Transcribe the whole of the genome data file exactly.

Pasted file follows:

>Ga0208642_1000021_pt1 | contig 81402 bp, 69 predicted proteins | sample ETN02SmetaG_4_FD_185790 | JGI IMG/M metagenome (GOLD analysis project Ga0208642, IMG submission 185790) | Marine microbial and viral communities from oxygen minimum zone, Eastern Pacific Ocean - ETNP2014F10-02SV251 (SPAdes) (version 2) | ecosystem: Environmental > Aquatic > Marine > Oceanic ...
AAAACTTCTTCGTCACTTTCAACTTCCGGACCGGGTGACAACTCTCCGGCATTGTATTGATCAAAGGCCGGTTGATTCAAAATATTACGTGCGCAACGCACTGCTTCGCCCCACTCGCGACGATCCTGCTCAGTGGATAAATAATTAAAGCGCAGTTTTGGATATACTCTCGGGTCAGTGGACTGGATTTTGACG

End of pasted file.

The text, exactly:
>Ga0208642_1000021_pt1 | contig 81402 bp, 69 predicted proteins | sample ETN02SmetaG_4_FD_185790 | JGI IMG/M metagenome (GOLD analysis project Ga0208642, IMG submission 185790) | Marine microbial and viral communities from oxygen minimum zone, Eastern Pacific Ocean - ETNP2014F10-02SV251 (SPAdes) (version 2) | ecosystem: Environmental > Aquatic > Marine > Oceanic ...
AAAACTTCTTCGTCACTTTCAACTTCCGGACCGGGTGACAACTCTCCGGCATTGTATTGATCAAAGGCCGGTTGATTCAAAATATTACGTGCGCAACGCACTGCTTCGCCCCACTCGCGACGATCCTGCTCAGTGGATAAATAATTAAAGCGCAGTTTTGGATATACTCTCGGGTCAGTGGACTGGATTTTGACG